Staff at universities are being asked to come forward and report experiences of sexual violence at work. There are concerns that the casualised nature of the workforce at university is “preventing people from reporting experiences of sexual violence at work.” As a result, the National Tertiary Education Union (NTEU) has been prompted to conduct a ‘first of its kind’ post-pandemic survey within the university sector. The survey is an attempt to “determine the extent of educator assault and harassment.” The previous 2019 survey discovered that while rates of workplace harassment were comparable with the rest of the community, anonymous feedback forums were “putting staff at risk.” According to a Universities Accord discussion paper, approximately 50 to 80% of undergraduate teaching is carried out by casual staff. NTEU president Allison Barnes said that the casualisation of the workforce “makes them more vulnerable, they are scared to raise the issue, because they think they’re going to be seen as troublemakers.” The survey in 2019 discovered that “women were almost twice as likely to have been subjected to unwanted touching or cornering” and that “almost 40 per cent of staff did not trust the reporting process saying they were afraid of the impact reporting sexual violence would have on their careers.”

Rebekha Sharkie Accused of Bullying Former Staffer

Rebekha Sharkie MP has been accused of bullying a former office staffer in a Fair Work case. The former worker (Gaynor Slaughter) has alleged that a “course of bullying behaviour” led to her being unable to work since December 2022. The claim states that Ms Sharkie took “adverse action” against her by changing her hours in July 2022 due to Anthony Albanese’s decision to decrease the staffing allocation of crossbenchers. Ms Slaughter is seeking “compensation for medical expenses and lost earnings, as well as civil penalties for the alleged adverse action and failure to consult her about major changes, as required by staffers’ workplace pay deal.” Ms Slaughter claims that she experienced “anxiety and stress” when completing her work in her four-day roster each week. Further, she alleges that Sharkie informed her she was being reduced to three days a week due to the staffing cut, stating “’in a terse and sharp manner’ that if this was unacceptable, she should seek a redundancy package and leave.” Additionally, Ms Slaughter has alleged that she “was made to feel unwelcome in the workplace and ostracised.” According to the article, Ms Sharkie stated that “Ms Slaughter has always been supported in the workplace. Ms Slaughter has been offered support and flexibility with respect to her personal matters and any pre-existing health issues.”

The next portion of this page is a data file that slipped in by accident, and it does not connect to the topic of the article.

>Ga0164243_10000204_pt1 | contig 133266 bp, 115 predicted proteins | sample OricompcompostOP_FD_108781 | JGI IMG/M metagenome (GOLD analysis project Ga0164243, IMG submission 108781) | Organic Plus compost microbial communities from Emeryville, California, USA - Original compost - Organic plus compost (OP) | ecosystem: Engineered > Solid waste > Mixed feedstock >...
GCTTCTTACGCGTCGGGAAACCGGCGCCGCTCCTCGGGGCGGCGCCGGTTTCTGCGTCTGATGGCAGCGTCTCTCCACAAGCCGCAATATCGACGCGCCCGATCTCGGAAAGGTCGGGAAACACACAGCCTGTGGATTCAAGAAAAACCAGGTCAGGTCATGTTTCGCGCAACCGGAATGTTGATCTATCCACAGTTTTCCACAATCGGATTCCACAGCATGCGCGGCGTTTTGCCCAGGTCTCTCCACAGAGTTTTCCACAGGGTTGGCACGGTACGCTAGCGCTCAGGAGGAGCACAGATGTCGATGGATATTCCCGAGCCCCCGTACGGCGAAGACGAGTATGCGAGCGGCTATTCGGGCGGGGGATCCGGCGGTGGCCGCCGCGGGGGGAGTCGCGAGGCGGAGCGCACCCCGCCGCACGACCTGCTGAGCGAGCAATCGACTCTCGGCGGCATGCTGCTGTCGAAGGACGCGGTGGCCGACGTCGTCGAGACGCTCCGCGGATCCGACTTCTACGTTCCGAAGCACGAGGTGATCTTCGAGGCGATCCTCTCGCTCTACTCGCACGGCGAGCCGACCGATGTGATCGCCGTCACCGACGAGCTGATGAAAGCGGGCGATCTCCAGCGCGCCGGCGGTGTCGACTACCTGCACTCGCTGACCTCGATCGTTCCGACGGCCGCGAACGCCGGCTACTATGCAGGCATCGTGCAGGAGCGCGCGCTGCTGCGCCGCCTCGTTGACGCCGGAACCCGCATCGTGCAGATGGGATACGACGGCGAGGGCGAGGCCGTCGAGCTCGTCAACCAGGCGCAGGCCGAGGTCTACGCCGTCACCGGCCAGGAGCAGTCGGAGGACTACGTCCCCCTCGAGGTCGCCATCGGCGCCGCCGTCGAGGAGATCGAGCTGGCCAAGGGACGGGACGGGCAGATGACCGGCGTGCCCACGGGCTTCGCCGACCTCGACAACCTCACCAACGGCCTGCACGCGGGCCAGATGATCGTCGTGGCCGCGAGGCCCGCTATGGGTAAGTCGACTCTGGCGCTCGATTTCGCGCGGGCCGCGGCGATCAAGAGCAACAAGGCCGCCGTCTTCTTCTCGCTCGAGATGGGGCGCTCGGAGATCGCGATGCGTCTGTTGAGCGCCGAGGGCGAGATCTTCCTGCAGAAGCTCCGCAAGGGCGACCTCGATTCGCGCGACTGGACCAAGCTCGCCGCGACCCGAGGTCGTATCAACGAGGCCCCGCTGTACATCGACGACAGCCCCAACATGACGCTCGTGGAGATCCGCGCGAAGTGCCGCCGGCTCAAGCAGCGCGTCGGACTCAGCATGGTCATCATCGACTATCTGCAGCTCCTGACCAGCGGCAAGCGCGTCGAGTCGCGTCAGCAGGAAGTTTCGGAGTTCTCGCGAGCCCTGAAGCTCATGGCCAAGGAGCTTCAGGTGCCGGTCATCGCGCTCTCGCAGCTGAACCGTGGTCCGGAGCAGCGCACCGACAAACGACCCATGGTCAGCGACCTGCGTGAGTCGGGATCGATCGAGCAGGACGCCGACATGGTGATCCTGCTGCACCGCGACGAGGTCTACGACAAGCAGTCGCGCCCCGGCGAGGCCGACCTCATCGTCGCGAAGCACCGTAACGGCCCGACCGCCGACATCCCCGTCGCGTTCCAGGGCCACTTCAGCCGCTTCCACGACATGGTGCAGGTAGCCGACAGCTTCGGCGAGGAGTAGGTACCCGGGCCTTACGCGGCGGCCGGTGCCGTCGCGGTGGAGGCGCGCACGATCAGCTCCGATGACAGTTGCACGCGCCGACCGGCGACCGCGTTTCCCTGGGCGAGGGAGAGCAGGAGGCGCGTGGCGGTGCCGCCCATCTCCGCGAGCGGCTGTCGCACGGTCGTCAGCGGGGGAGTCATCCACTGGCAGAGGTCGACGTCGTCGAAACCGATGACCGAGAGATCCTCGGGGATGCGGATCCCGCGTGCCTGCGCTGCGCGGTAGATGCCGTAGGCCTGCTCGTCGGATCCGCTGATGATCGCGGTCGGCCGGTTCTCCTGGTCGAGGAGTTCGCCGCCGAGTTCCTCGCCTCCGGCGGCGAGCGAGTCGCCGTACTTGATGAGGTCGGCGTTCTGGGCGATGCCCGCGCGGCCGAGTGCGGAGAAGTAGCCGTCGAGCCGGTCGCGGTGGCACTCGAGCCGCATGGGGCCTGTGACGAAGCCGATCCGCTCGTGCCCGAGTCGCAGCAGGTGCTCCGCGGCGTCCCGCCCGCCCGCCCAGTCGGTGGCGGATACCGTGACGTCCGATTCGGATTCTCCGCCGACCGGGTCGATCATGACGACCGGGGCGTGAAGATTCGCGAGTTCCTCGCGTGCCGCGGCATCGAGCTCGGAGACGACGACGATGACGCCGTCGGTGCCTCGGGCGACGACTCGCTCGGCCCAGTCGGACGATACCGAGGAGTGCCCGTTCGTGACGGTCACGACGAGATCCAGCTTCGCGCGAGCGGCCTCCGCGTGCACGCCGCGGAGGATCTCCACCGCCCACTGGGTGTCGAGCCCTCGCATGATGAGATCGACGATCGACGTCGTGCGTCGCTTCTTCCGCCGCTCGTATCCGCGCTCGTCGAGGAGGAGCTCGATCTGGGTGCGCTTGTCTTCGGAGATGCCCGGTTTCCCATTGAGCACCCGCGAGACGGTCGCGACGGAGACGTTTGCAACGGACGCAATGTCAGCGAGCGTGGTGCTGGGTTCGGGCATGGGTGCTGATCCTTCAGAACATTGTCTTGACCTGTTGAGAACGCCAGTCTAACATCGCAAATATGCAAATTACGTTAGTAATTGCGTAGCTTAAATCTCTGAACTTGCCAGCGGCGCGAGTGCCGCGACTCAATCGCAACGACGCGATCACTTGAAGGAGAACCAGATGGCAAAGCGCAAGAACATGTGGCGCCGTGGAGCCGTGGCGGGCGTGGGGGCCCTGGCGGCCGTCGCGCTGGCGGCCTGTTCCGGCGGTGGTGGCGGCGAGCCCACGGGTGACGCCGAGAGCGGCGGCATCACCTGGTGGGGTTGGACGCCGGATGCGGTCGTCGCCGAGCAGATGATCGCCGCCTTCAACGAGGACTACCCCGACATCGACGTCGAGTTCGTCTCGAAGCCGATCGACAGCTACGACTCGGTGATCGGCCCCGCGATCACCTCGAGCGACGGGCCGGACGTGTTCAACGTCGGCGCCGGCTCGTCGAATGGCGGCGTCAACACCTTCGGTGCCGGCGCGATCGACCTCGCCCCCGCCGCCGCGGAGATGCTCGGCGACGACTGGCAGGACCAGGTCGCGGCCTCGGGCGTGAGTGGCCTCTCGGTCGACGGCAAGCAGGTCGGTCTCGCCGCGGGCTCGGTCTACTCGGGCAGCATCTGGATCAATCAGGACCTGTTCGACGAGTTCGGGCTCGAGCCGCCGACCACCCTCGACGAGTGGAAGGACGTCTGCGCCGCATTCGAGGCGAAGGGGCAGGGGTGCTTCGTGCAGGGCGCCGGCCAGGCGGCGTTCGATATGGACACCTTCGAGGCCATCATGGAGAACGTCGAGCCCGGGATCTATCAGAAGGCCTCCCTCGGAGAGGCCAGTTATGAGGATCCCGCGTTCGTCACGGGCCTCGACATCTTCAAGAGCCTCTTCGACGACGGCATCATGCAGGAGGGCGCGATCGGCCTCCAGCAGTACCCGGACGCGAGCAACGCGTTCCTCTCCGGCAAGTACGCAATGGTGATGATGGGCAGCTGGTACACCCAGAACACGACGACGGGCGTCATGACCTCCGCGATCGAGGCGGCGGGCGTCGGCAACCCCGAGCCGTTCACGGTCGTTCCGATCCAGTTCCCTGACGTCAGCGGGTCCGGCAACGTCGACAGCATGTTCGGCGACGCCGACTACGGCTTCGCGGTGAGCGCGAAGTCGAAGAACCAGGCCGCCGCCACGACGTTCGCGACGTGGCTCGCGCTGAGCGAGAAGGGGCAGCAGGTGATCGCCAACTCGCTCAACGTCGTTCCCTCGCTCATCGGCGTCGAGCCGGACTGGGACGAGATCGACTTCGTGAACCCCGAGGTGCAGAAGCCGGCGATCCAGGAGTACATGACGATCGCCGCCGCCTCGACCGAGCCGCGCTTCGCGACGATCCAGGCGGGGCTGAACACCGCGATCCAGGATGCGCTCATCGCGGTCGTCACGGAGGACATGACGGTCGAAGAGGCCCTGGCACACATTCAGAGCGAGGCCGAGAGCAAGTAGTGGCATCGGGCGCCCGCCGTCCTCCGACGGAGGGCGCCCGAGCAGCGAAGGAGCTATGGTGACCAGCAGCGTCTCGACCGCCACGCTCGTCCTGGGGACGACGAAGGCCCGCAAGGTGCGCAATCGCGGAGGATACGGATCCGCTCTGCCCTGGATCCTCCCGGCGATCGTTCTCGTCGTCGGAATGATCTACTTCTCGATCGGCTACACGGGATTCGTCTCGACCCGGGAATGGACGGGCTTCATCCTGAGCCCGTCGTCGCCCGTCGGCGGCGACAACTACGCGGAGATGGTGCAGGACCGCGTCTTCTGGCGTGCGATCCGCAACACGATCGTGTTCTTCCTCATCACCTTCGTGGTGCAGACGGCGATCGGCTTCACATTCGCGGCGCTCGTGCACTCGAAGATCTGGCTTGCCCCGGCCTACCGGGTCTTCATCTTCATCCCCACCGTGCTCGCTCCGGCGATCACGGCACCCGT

Judge Urges Linda Reynolds and Brittany Higgins to “Make Peace”

A judge in the case between Liberal senator Linda Reynolds and Brittany Higgins’ fiancée David Sharaz has urged the parties to try and “find peace.” Ms Reynolds is suing Mr Sharaz in relation to a number of social media posts that were published online following Ms Higgins’ allegation that she had been raped by former colleague Bruce Lehrmann. According to the article, Ms Reynolds is claiming that four posts made by David Sharaz “seriously damaged her reputation,” with the claim currently before the Supreme Court of Western Australia. Ms Reynolds is suing Ms Higgins over similar claims. Lawyers for Mr Sharaz have argued that Ms Reynolds’ case is “manifestly weak” as the online posts “amounted to a drop in the ocean” in an otherwise “vast sea of publicity and media commentary.” Justice Solomon stated in his judgment that “it appears to me to be equally arguable that the volume of that publicity renders comments from those with the greatest proximity to Ms Higgins, such as Ms Higgins’ partner, all the more significant.” His Honour stated that “as in all matters, the court urges, and is anxious to assist the parties to explore means of resolving the dispute without the necessity of a trial.”